Even for technical divers, Pulmonary Oxygen Toxicity isn’t generally considered too high a risk (though we’ll talk about tracking Oxygen Tolerance Units, OTUs) in a later post.
The body’s natural defencesWhat Bert didn’t know at the time was a whole bunch of science about how the nervous system works, the chemicals involved in its function, and the way it handles damage. Since then, science has come a long way. We now understand the breakdown of oxygen into water (by mixing with hydrogen in a process chemists call a reduction reaction, to form H2O) in much more detail than Bert did.
During oxygen’s breakdown (from O2 to O, in order to bond with an H2) free radicals are produced. You’ll have neared these mentioned in adverts for everything from moisturiser to shampoo and green tea; the process of breaking down oxygen happens in every cell (other than red blood cells) in the human body and free radicals affect every part of us.
Al is a free radical“Free radicals” is, in essence, a fancy name for a molecule which has a bit missing and really, really wants to fill that gap – so it wanders off and rips bits off other molecules in order to do so. Imagine being at TGI Friday’s with a group of friends and ordering food… and then Al turns up. You’re going to lose food, whether you like it or not.
As those free radicals are produced, defensive enzymes in the body (an enzyme is a special chemical which makes a reaction happen faster or more easily, and so encourages things to happen that might otherwise not – in this case, the conversion of free radicals to “normal” molecules) fight the damage. Using our Al analogy, that’s seeing him come in the door and ordering another portion of boneless wings so that when he nicks half of the first lot you still have enough. The enzymes have fancy names like superoxide dismutases and peroxidases, and they’re helped out by antioxidants (green tea and red wine!) but you can think of them as the bar staff and waiters/waitresses; two teams that work together doing slightly different jobs to achieve the same goal (making sure you’re left full and satisfied even after Al’s stolen most of your hot sauce and left you with a plate full of celery).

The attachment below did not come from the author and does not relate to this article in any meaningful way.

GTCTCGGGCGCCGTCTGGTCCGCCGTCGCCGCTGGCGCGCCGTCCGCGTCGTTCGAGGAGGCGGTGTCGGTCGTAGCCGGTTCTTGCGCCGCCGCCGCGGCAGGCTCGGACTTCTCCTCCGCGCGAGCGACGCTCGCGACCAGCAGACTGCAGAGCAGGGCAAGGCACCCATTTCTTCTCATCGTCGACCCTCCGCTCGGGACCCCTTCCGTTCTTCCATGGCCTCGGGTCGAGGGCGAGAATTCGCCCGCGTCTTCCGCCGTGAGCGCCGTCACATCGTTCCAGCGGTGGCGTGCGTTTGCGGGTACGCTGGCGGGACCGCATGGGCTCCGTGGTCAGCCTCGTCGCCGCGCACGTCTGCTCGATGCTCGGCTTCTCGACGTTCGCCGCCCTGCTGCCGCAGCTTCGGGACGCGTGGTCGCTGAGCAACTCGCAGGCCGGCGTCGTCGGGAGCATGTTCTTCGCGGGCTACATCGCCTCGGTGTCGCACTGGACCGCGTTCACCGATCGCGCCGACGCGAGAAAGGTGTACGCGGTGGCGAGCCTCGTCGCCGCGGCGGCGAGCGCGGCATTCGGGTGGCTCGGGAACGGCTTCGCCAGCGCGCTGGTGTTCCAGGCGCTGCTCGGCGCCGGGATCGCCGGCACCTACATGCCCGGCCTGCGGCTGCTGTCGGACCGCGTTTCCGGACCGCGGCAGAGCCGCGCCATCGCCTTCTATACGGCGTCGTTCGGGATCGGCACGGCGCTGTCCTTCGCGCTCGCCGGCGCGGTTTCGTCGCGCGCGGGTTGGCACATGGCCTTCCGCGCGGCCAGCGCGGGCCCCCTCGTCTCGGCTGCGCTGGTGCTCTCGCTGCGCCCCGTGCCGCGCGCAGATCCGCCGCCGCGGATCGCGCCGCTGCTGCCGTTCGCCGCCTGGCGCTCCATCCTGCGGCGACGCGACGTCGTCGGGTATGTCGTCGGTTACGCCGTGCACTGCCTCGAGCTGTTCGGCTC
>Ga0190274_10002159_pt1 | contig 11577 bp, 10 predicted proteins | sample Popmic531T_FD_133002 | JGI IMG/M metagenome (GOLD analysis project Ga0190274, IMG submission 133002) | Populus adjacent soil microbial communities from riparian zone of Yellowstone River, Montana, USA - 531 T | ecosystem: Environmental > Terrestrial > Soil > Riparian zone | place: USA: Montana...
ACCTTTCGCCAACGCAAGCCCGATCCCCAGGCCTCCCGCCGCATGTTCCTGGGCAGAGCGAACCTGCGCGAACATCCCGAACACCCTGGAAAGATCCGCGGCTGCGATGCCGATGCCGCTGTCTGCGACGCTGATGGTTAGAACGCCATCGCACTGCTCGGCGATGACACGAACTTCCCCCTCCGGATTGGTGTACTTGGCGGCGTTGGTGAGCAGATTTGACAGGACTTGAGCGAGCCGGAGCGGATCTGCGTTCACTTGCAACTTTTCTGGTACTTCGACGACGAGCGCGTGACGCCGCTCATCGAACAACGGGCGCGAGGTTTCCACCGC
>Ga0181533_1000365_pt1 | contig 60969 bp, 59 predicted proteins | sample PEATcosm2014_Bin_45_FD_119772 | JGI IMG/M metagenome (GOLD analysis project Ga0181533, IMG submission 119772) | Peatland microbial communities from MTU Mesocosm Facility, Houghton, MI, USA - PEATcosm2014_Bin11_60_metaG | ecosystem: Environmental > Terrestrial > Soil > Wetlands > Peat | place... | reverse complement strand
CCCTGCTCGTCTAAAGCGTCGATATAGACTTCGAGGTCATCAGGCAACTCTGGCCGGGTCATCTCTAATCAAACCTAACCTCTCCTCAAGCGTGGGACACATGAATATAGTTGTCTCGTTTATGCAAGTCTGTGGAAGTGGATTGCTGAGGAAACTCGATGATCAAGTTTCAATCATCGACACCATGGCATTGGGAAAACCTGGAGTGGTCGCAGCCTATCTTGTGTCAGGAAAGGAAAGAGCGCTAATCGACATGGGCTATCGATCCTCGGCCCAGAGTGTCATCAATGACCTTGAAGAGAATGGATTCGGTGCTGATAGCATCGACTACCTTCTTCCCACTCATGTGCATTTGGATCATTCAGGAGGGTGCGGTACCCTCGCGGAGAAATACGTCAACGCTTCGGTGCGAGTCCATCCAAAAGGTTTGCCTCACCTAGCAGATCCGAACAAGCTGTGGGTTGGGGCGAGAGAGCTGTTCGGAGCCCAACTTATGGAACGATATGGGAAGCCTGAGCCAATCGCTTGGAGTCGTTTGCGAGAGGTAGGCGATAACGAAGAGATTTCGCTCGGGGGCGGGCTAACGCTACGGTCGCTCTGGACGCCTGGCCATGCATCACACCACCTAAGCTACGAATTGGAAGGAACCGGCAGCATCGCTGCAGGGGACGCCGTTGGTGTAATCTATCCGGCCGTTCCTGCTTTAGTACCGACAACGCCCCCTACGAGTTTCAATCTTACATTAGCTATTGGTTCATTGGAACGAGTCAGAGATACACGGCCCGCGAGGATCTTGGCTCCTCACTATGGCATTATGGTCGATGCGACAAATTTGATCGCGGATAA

Too much of a good thingThe body’s normal repair, building and maintenance processes repair the damage free radicals cause. They’re a natural part of breathing, eating and moving, so it makes sense that they body would be able to cope with some of them. There’s only so much the repair mechanisms can do, however – no matter how fast you order those wings, if there are three Al’s you’re in trouble.
Oxygen toxicity in a nutshellIn a nutshell, then, you can view oxygen toxicity like this:
About the author: Kevin is a PADI Master Instructor, DSAT Tec Trimix Instructor, TDI Advanced Trimix Instructor, IANTD Instructor Trainer and IART CCR Instructor. He’s been diving professionally for more than a decade and has been fortunate enough to dive in many of the world’s most famous technical dive destinations.